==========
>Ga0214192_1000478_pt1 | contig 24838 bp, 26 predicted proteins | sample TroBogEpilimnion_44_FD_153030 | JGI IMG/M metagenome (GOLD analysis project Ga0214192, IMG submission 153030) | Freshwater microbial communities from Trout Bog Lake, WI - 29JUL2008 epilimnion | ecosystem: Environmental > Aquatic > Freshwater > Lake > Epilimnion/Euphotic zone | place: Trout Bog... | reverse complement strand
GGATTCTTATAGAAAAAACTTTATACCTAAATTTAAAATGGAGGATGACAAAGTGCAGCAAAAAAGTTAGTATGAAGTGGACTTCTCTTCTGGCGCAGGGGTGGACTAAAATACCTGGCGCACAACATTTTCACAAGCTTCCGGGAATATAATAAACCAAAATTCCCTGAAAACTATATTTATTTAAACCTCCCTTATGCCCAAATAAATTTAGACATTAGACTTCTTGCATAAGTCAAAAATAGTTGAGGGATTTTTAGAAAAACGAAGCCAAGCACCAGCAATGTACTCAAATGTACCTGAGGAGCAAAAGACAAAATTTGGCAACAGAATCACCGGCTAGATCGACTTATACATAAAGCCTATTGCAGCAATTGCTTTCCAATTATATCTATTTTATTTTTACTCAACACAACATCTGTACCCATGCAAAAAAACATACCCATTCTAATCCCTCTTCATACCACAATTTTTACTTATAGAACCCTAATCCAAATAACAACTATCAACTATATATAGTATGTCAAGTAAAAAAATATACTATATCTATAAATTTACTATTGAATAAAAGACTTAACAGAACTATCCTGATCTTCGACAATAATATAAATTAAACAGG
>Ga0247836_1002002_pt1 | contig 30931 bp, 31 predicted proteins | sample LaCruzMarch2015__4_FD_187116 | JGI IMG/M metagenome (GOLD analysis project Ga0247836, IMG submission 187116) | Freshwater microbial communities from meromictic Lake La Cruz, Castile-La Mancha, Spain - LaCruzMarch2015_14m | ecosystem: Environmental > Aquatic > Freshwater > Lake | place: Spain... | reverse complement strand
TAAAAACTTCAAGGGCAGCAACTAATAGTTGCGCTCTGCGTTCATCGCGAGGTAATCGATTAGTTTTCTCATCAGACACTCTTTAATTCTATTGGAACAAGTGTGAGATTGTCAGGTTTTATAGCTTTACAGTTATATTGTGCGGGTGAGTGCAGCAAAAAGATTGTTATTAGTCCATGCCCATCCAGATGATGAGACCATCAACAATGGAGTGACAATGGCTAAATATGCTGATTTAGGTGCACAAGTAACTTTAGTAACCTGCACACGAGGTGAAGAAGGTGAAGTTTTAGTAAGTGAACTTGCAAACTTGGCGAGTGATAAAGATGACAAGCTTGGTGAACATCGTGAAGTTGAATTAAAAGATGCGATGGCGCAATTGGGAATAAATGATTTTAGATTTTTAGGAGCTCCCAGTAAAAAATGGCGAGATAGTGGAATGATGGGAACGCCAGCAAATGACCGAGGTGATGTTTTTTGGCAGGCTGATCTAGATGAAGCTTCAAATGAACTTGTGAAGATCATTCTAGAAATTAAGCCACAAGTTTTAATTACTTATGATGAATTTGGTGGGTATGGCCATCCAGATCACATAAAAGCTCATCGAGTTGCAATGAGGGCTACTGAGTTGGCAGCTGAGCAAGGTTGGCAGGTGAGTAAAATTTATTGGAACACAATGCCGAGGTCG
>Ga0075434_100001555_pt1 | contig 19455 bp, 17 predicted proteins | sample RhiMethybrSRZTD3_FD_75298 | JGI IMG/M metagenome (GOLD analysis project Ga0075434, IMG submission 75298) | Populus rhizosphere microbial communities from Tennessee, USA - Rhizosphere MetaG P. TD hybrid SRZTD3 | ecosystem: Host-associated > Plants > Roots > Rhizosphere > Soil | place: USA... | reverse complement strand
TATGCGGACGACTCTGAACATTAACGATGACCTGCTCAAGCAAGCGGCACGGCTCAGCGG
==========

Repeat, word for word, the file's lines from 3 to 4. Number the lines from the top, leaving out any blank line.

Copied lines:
>Ga0247836_1002002_pt1 | contig 30931 bp, 31 predicted proteins | sample LaCruzMarch2015__4_FD_187116 | JGI IMG/M metagenome (GOLD analysis project Ga0247836, IMG submission 187116) | Freshwater microbial communities from meromictic Lake La Cruz, Castile-La Mancha, Spain - LaCruzMarch2015_14m | ecosystem: Environmental > Aquatic > Freshwater > Lake | place: Spain... | reverse complement strand
TAAAAACTTCAAGGGCAGCAACTAATAGTTGCGCTCTGCGTTCATCGCGAGGTAATCGATTAGTTTTCTCATCAGACACTCTTTAATTCTATTGGAACAAGTGTGAGATTGTCAGGTTTTATAGCTTTACAGTTATATTGTGCGGGTGAGTGCAGCAAAAAGATTGTTATTAGTCCATGCCCATCCAGATGATGAGACCATCAACAATGGAGTGACAATGGCTAAATATGCTGATTTAGGTGCACAAGTAACTTTAGTAACCTGCACACGAGGTGAAGAAGGTGAAGTTTTAGTAAGTGAACTTGCAAACTTGGCGAGTGATAAAGATGACAAGCTTGGTGAACATCGTGAAGTTGAATTAAAAGATGCGATGGCGCAATTGGGAATAAATGATTTTAGATTTTTAGGAGCTCCCAGTAAAAAATGGCGAGATAGTGGAATGATGGGAACGCCAGCAAATGACCGAGGTGATGTTTTTTGGCAGGCTGATCTAGATGAAGCTTCAAATGAACTTGTGAAGATCATTCTAGAAATTAAGCCACAAGTTTTAATTACTTATGATGAATTTGGTGGGTATGGCCATCCAGATCACATAAAAGCTCATCGAGTTGCAATGAGGGCTACTGAGTTGGCAGCTGAGCAAGGTTGGCAGGTGAGTAAAATTTATTGGAACACAATGCCGAGGTCG